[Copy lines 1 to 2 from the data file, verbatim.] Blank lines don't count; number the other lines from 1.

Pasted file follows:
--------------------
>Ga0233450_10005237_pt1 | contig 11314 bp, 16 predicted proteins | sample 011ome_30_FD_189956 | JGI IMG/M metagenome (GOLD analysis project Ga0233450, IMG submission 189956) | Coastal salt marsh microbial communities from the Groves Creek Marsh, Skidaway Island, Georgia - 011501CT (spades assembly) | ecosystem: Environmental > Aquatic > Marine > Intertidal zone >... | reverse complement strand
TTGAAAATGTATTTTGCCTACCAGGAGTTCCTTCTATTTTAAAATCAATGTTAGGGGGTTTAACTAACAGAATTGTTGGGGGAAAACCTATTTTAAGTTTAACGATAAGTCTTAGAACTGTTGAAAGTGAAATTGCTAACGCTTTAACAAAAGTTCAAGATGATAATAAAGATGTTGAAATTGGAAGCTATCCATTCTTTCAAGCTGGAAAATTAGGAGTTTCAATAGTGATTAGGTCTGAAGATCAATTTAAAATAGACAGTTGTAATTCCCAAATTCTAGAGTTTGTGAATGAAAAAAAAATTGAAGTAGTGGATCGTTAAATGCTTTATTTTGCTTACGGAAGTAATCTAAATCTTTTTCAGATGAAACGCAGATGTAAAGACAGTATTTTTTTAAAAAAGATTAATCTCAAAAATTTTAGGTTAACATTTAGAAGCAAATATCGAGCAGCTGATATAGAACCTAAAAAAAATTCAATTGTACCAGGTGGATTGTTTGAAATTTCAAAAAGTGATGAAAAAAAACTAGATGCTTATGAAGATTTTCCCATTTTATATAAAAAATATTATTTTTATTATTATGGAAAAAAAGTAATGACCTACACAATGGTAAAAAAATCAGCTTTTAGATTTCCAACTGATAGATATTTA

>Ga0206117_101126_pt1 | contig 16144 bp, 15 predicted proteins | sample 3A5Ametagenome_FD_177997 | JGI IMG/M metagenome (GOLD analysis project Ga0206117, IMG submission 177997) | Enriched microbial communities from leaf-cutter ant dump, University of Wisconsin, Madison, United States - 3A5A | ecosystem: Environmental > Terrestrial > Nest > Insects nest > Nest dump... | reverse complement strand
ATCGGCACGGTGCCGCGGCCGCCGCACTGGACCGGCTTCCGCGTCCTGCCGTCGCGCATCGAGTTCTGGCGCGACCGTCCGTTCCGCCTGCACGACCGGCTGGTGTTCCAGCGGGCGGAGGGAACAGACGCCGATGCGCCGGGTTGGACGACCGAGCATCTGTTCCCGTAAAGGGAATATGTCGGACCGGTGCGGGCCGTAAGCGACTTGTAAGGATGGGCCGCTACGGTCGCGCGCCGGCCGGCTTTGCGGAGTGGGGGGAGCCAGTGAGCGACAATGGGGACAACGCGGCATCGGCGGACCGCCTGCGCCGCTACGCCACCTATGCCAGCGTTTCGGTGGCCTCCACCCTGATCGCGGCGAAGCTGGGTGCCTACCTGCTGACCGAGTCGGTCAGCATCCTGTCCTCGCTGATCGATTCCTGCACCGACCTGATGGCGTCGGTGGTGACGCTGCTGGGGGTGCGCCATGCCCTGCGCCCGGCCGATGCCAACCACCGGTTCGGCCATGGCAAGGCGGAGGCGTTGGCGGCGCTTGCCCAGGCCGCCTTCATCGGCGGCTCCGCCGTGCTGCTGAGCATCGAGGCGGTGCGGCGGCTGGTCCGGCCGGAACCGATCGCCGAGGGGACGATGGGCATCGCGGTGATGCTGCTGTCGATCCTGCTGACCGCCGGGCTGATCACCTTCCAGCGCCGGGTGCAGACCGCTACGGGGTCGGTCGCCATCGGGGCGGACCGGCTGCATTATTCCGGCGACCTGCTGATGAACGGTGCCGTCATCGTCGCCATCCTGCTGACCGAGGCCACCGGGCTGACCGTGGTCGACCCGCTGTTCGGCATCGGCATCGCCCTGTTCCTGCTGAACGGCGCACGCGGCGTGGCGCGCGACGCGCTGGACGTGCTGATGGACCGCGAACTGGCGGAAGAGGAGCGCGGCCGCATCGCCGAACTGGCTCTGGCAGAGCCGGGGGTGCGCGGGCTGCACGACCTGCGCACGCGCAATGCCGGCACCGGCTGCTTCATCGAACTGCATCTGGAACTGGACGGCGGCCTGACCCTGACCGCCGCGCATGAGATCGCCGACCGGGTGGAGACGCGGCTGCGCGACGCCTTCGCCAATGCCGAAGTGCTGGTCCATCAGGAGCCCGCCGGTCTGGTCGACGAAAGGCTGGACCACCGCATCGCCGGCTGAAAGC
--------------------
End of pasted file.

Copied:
>Ga0233450_10005237_pt1 | contig 11314 bp, 16 predicted proteins | sample 011ome_30_FD_189956 | JGI IMG/M metagenome (GOLD analysis project Ga0233450, IMG submission 189956) | Coastal salt marsh microbial communities from the Groves Creek Marsh, Skidaway Island, Georgia - 011501CT (spades assembly) | ecosystem: Environmental > Aquatic > Marine > Intertidal zone >... | reverse complement strand
TTGAAAATGTATTTTGCCTACCAGGAGTTCCTTCTATTTTAAAATCAATGTTAGGGGGTTTAACTAACAGAATTGTTGGGGGAAAACCTATTTTAAGTTTAACGATAAGTCTTAGAACTGTTGAAAGTGAAATTGCTAACGCTTTAACAAAAGTTCAAGATGATAATAAAGATGTTGAAATTGGAAGCTATCCATTCTTTCAAGCTGGAAAATTAGGAGTTTCAATAGTGATTAGGTCTGAAGATCAATTTAAAATAGACAGTTGTAATTCCCAAATTCTAGAGTTTGTGAATGAAAAAAAAATTGAAGTAGTGGATCGTTAAATGCTTTATTTTGCTTACGGAAGTAATCTAAATCTTTTTCAGATGAAACGCAGATGTAAAGACAGTATTTTTTTAAAAAAGATTAATCTCAAAAATTTTAGGTTAACATTTAGAAGCAAATATCGAGCAGCTGATATAGAACCTAAAAAAAATTCAATTGTACCAGGTGGATTGTTTGAAATTTCAAAAAGTGATGAAAAAAAACTAGATGCTTATGAAGATTTTCCCATTTTATATAAAAAATATTATTTTTATTATTATGGAAAAAAAGTAATGACCTACACAATGGTAAAAAAATCAGCTTTTAGATTTCCAACTGATAGATATTTA